CHAPTER 1: DISTRIBUTION THEORY

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CHAPTER 1: DISTRIBUTION THEORY

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• Formal definitions based on measure theory
R.V. is a measurable function on a probability measure space, which consists of sets in a σ-field equipped with a probability measure; probability mass:
the Radon-Nykodym derivative of a random variable-induced measure w.r.t. to a counting measure; density function:
the Radon-Nykodym derivative of a random variable-induced measure w.r.t. the Lebesgue measure.
• Descriptive quantities of a univariate distribution
cumulative distribution function
FX(x) ≡ P(X ≤ x)
moments (mean): E[Xk], k = 1, 2, . . . (mean if k = 1) ; centralized moments: E[(X − µ)k] (variance if k = 2) quantile function
F−1 X (p) ≡ inf
x {FX(x) > p}
• Characteristic function (c.f.) definition
φX(t) = E[exp{itX}]
FX(b)− FX(a) = lim T→∞
moment generating function (if it exists)
mX(t) = E[exp{tX}]
covariance and correlation: Cov(X,Y), corr(X,Y)
conditional density or probability (f ’s become probability mass functions if R.V.s are discrete):
fX|Y(x|y) = fX,Y(x, y)/fY(y)
E[X|Y] =
∫ xfX|Y(x|y)dx
fX,Y(x, y) = fX(x)fY(y)
• Double expectation formulae
Var(X) = E[Var(X|Y)] + Var(E[X|Y])
• This is useful for computing the moments of X when X given Y has a simple distribution! In-class exercise Compute E[X] and Var(X) if Y ∼ Bernoulli(p) and X given Y = y follows N(µy, σ
2 y).
Discrete Random Variables
• Binomial distribution Binomial r.v. is the total number of successes in n
independent Bernoulli trials. Binomial(n, p):
P(Sn = k) =
( n k
φX(t) = (1− p + peit)n
In-class exercise Prove the last statement.
• Negative Binomial distribution It describes the distribution of the number of independent
Bernoulli trials until m successes. NB(m, p):
P(Wm = k) =
NB(m1, p) + NB(m2, p) ∼ NB(m1 + m2, p)
In-class exercise Prove the last statement.
• Hypergeometric distribution It describes the distribution of the number of black balls if
we randomly draw n balls from an urn with M blacks and (N −M) whites (urn model). HG(N,M,n):
P(Sn = k) =
(M k
(M + N)2(M + N − 1)
• Poisson distribution It is used to describe the distribution of the number of
incidences in an infinite population. Poisson(λ):
P(X = k) = λke−λ/k!, k = 0, 1, 2, ...
E[X] = Var(X) = λ, φX(t) = exp{−λ(1− eit)}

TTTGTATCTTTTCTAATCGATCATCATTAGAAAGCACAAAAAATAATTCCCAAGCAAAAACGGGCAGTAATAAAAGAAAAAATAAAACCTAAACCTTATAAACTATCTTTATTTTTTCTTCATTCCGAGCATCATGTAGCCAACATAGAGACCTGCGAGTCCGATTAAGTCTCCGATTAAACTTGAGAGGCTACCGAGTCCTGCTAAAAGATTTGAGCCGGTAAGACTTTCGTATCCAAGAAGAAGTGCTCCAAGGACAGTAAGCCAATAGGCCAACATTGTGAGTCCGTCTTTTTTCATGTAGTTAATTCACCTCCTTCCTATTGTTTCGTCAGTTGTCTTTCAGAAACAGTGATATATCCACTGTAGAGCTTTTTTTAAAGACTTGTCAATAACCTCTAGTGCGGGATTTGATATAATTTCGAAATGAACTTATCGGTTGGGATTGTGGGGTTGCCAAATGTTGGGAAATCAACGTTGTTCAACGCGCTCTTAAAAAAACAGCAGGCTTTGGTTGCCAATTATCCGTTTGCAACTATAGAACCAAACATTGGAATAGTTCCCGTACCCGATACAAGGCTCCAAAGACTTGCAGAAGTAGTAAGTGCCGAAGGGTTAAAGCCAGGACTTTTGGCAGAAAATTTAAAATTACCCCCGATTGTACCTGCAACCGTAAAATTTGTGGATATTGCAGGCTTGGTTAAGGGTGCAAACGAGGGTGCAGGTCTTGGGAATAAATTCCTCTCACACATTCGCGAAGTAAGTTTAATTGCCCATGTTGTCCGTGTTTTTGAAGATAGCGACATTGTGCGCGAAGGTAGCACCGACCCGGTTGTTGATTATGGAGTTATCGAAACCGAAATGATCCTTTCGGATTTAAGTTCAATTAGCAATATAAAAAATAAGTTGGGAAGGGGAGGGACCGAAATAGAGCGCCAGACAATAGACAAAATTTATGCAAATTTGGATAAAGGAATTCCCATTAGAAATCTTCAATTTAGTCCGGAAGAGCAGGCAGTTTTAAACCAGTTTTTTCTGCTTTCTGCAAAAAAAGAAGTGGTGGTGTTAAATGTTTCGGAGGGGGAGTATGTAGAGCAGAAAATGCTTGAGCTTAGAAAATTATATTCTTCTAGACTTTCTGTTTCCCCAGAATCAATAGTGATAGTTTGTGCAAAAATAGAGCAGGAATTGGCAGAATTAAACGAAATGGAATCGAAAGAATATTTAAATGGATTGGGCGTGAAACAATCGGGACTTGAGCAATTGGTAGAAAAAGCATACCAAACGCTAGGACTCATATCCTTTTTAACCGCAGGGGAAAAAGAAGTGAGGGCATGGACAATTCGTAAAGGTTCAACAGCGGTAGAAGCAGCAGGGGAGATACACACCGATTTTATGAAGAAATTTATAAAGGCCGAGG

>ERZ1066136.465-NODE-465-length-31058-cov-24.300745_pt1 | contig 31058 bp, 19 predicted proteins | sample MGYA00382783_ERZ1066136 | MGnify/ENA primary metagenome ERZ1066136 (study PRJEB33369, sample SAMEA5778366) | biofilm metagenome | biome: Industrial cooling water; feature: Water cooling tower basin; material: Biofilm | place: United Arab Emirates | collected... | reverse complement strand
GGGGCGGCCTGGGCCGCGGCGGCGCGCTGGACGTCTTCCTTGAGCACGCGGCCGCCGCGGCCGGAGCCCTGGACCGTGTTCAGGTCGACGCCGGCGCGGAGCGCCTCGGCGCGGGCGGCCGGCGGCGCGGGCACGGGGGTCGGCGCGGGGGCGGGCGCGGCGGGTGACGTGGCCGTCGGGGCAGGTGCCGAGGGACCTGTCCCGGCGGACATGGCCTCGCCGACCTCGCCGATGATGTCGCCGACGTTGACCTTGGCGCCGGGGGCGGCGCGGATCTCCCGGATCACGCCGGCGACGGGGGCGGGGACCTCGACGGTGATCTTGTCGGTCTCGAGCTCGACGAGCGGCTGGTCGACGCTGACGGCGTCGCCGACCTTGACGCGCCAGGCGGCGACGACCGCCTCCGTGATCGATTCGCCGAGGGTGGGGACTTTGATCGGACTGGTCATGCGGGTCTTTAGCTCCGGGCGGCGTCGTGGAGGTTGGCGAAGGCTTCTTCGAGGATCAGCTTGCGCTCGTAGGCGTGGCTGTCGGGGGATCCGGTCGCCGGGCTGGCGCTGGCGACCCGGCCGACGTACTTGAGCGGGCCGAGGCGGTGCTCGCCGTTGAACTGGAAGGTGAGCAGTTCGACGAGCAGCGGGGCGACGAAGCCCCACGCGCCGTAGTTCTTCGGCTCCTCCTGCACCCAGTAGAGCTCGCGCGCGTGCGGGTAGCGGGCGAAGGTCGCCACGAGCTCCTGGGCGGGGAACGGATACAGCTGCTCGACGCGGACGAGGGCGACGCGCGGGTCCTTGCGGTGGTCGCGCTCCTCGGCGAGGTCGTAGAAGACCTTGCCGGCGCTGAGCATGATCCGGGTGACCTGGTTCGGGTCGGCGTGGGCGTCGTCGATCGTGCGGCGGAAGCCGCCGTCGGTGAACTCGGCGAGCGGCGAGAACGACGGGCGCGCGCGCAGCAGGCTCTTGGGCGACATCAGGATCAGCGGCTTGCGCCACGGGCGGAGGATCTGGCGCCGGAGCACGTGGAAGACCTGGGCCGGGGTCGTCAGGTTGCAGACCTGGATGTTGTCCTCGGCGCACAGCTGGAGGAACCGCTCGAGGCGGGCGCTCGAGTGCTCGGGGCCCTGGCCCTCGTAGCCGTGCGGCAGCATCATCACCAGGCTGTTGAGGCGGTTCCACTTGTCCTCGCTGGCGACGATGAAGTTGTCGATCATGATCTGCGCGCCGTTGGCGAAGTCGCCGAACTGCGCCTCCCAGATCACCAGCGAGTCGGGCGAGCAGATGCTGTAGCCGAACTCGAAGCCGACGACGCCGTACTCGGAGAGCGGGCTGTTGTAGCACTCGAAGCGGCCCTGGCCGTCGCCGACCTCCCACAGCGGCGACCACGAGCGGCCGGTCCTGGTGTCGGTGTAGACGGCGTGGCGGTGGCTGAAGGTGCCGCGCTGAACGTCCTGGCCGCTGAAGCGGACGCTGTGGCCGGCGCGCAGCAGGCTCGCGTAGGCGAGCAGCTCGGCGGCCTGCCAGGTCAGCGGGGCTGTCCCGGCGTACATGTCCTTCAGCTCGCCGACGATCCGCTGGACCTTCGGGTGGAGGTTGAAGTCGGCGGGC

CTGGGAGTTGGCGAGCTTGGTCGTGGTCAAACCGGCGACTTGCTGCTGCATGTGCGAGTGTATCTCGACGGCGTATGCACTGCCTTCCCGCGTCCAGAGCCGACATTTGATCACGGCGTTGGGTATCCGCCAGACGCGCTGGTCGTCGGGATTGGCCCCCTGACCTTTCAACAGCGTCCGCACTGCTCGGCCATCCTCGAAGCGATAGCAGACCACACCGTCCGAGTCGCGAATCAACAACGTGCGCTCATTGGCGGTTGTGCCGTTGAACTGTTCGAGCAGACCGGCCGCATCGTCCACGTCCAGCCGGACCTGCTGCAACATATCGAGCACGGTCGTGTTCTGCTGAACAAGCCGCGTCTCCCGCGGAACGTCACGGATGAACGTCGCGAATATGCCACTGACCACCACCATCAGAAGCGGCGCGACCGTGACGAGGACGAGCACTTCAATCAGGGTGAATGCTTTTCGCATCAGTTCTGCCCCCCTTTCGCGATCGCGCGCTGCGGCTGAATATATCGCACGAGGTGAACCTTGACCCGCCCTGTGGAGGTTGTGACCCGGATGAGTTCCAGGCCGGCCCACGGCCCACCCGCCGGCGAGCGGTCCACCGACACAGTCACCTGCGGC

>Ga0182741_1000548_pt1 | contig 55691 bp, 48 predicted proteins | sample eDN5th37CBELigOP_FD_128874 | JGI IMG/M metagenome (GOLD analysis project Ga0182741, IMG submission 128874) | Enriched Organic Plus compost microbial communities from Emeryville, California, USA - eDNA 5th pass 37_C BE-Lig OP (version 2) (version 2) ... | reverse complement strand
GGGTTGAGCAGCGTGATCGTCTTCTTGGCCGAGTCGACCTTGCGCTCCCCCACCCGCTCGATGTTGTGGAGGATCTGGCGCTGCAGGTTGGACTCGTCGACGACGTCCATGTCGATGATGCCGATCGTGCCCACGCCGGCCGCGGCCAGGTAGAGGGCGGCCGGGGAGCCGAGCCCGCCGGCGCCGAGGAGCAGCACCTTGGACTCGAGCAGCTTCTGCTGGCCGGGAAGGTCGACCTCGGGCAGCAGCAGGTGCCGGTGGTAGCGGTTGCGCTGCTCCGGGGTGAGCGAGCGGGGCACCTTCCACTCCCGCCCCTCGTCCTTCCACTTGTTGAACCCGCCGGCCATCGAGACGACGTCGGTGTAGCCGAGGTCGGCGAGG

Summation of two independent r.v.’s:
Poisson(λ1) + Poisson(λ2) ∼ Poisson(λ1 + λ2)
Assume
λ1
If Xn1, ...,Xnn are i.i.d Bernoulli(pn) and npn → λ, then
P(Sn = k) = n!
k!(n− k)! pk
•Multinomial Distribution Assume Y1, ...,Yn are independent k-category random
varaibles such that P(Yi = category l) = pl, ∑k
l=1 pl = 1. Nl, 1 ≤ l ≤ k counts the number of times that {Y1, ...,Yn}
taking category value l. Then P(N1 = n1, ...,Nk = nk) =
( n n1,...,nk
n
fX(x) = I[a,b](x)/(b− a),
where IA(x) is an indicator function taking value 1 if x ∈ A and 0, otherwise.
E[X] = (a + b)/2, Var(X) = (b− a)2/12
The uniform distribution in [0, 1] is the most fundamental distribution each pseudo random number generator tries to generate numbers from.
• Normal distribution It describes the distribution behavior of averaged statistics
in practice. N(µ, σ2)
φX(t) = exp{itµ− σ2t2/2}
• Gamma distribution It is useful to describe the distribution of a positive
random variable with long right tail. Gamma(θ, β)
fX(x) = 1
β }, x > 0
E[X] = θβ, Var(X) = θβ2
θ is called the shape parameter and β is the scale parameter. θ = 1 reduces to the so-called exponential distribution,
Exp(β), and θ = n/2, β = 2 is equivalent to a chi-squared distribution with n degrees of freedom.
Caution In some references, notation Gamma(θ, β) is used to refer to the distribution Gamma(θ, 1/β) as defined
here!
bπ {1 + (x− a)2/b2}
E[|X|] =∞, φX(t) = exp{iat− |bt|} This distribution is often used as a counter example whose
mean does not exist.
Algebra of Random Variables
• Assumption We assume that X and Y are independent with distribution
functions FX and FY, respectively. We are interested in the distribution or density of
X + Y, XY, X/Y.
For XY and X/Y, we assume Y to be positive for convenience, although this is not necessary.
• Summation of X and Y Derivation:
FX+Y(z) = E[I(X + Y ≤ z)] = EY[EX[I(X ≤ z− Y)|Y]]
= EY[FX(z− Y)] =
∫ FX(z− y)dFY(y)
Convolution formula (density refers to the situation when X and Y are continuous):
FX+Y(z) =
FXY(z) = E[E[I(XY ≤ z)|Y]] = ∫
FX(z/y)dFY(y)
fXY(z) =
∫ fX(z/y)/yfY(y)dy
FX(yz)dFY(y)
fX/Y(z) =
∫ fX(yz)yfY(y)dy
In-class exercise How to obtain the distributions if Y may not be positive?
• Application of algebra formulae N(µ1, σ
2 1) + N(µ2, σ
2 1 + σ2
Poisson(λ1) + Poisson(λ2) ∼ Poisson(λ1 + λ2)
∼ Negative Binomial(m1 + m2, p)
• Deriving the summation of R.V.s using characteristic functions
Key property If X and Y are independent, then
φX+Y(t) = φX(t)φY(t)
For example, X and Y are normal with φX(t) = exp{iµ1t− σ2
1t2/2}, φY(t) = exp{iµ2t− σ2 2t2/2}
⇒φX+Y(t) = exp{i(µ1 + µ2)t− (σ2 1 + σ2
2)t2/2}
Assume X ∼ N(0, 1), Y ∼ χ2 m and Z ∼ χ2
n are independent. Then


Γ(a)Γ(b) xa−1(1− x)b−1I(x ∈ (0, 1))
It is always recommended that an indicator function is included in the density expression to indicate the support of r.v.
• Exponential vs Beta- distributions
∼ Beta(i,n− i + 1).
In fact, (Z1, . . . ,Zn) has the same joint distribution as that of the order statistics (ξn:1, ..., ξn:n) of n independent Uniform(0,1) random variables.
Transformation of Random Vector
Theorem 1.3 Suppose that X is k-dimension random vector with density function fX(x1, ..., xk). Let g be a one-to-one and continuously differentiable map from Rk to Rk. Then Y = g(X) is a random vector with density function
fX(g−1(y1, ..., yk))|Jg−1(y1, ..., yk)|,
where g−1 is the inverse of g and Jg−1 is the Jacobian of g−1. In-class exercise Prove it by transformation in multivariate integration.
• An application
let R2 ∼ Exp{2},R > 0 and Θ ∼ Uniform(0, 2π) be independent; X = R cos Θ and Y = R sin Θ are two independent
standard normal random variables; it can be applied to simulate normally distributed data.
In-class exercise Prove this statement.
In-class remark It is fundamental to have a mechanism to generate data from U(0, 1) (pseudo random
number generator). To generate data from any distribution FX , generate data from F−1 X (U) where